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American company wants to revive extinct mammoths and Tasmanian tigers

De-extinction, already planning to bring woolly mammoths back to the Arctic tundra, will look at the recently extinct species, reports Independent.

Photo: IStock

The Tasmanian tiger died out almost a century ago, but now scientists say they can resurrect the extinct species and return it to the wild.

An organization that specializes in "breakthrough genetic engineering" and calls itself an "extinction campaign" said it has already begun work to bring back a species known as the thylacine.

The company says that if the process is successful, the return of the Tasmanian tiger "could balance the Tasmanian and wider ecosystems of Australia" which have suffered from biodiversity loss and ecosystem degradation since the predator's extinction.

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The species largely became extinct on the Australian mainland around 2000 years ago, but survived in significant numbers in Tasmania. Here, the species was completely extirpated by 1930 after the animals killed the sheep.

Striped animals more closely resemble dogs or foxes than tigers, however they are marsupials and as such have kangaroo-like abdominal pouches.

The American company behind plans to bring the animal back from an endangered species, Colossal, says it was the first to use CRISPR gene-editing technology to revive the species.

The firm announced plans to bring the woolly mammoth back to the Arctic tundra last September.

The team working on this project now has more than 35 scientists working in various functional areas, including cell engineering, stem cell biology, embryology, computational biology and genomic engineering, as well as three laboratories focused on the mission to restore the mammoth population.

Colossal said it is currently assembling a group of thylacine experts and is nearing completion of its new dedicated thylacine laboratory, which it is building in collaboration with the University of Melbourne.
Dr. Andrew Pask, an evolutionary biologist and expert on the Tasmanian tiger, leads the team.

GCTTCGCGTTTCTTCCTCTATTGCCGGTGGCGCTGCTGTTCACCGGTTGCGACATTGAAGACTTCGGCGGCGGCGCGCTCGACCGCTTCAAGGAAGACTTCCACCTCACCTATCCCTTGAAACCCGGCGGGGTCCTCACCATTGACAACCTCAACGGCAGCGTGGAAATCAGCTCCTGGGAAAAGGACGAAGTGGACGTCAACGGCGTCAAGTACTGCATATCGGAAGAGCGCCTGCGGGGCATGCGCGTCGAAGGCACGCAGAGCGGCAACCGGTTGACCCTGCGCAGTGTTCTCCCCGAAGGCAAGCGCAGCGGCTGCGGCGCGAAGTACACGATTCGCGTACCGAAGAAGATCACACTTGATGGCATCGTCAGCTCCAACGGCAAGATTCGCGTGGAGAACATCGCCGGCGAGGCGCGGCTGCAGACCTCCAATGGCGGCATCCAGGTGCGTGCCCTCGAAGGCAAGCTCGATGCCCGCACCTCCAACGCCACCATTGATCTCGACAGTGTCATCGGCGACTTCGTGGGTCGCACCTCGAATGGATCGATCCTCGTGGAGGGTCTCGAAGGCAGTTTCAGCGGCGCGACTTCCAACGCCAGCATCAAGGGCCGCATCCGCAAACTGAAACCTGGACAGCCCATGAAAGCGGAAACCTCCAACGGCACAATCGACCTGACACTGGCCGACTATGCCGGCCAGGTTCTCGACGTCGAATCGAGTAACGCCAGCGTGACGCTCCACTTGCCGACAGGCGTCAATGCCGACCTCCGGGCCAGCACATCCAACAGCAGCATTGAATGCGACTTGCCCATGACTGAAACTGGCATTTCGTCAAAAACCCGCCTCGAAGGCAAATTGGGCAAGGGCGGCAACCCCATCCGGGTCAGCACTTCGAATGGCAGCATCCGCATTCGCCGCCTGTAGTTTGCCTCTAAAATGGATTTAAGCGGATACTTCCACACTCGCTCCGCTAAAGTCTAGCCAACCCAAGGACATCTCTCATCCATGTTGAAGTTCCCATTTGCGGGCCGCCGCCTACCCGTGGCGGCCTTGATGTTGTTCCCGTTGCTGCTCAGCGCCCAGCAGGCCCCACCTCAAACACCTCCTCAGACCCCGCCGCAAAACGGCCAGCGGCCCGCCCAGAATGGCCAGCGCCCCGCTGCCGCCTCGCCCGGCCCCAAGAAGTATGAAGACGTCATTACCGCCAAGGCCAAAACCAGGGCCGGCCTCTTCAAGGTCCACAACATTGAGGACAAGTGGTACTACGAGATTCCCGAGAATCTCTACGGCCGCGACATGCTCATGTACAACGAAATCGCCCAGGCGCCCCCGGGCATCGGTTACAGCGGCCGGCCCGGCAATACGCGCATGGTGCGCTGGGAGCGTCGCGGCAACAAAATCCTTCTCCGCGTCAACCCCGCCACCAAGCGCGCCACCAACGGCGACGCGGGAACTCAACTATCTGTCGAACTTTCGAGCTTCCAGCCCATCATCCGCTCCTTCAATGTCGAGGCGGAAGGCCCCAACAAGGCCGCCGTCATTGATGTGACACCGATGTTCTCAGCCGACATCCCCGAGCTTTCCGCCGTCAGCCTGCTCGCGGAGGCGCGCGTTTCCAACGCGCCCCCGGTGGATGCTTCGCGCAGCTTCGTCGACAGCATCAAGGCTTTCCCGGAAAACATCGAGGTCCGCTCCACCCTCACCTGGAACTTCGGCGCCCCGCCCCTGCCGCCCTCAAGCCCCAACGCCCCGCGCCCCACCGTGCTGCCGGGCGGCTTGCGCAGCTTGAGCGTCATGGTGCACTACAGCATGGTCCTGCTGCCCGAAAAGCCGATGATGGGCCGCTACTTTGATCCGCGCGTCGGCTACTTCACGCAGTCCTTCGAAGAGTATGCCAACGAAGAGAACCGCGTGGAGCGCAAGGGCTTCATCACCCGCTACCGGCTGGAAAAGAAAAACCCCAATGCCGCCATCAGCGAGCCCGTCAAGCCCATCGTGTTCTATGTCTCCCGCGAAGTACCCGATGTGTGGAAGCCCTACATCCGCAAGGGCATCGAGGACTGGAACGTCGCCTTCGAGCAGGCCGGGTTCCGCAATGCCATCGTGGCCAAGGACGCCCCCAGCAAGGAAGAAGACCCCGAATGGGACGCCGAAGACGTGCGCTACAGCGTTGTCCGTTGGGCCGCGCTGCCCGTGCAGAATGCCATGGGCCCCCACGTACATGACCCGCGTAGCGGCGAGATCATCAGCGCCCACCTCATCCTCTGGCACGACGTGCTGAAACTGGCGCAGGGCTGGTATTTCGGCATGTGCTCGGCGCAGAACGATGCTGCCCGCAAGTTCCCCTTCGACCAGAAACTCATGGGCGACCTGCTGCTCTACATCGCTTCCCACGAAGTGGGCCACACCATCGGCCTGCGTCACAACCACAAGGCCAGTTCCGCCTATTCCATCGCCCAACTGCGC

He said: “The Tasmanian tiger is iconic in Australian tradition. We are excited to be part of this team to bring back this unique species that humanity has previously wiped out. The technologies and key findings of this project will also influence the next generation of marsupial conservation efforts. In addition, relocating the thylacine to the Tasmanian landscape could significantly curb the destruction of this natural habitat due to invasive species.”

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Dr. George Church, co-founder of Colossal, said: “Andrew and his lab have made tremendous strides in marsupial research, pregnancy, thylacine imaging and tissue sampling. Colossal is pleased to provide the necessary genetic editing technology and computational biology to make this project a reality. This is an incredible collaboration and a far-reaching project for conservation efforts in general."

The company said in a statement: “Returning species to their original habitats has been shown to effectively restore and revitalize damaged ecosystems, with examples such as the reintroduction of wolves to Yellowstone and the Tasmanian devil to Australia. While the restoration of any species is a long and multi-layered process, the creation of a thylacine proxy species can similarly restore ecosystems lacking key species.”

One organization working alongside Colossal is environmental group WildArk.

“With so many conservation projects in Australia and Tasmania, this particular project is near and dear to my heart. Having seen first hand the rapid biodiversity loss that Australia is facing, I am thrilled to support a company that is dedicated to not only preventing further extinctions but, in some cases, reversing the negative impacts of ecosystem change,” said Kirstin Scholz, General Manager of WildArk Australia.

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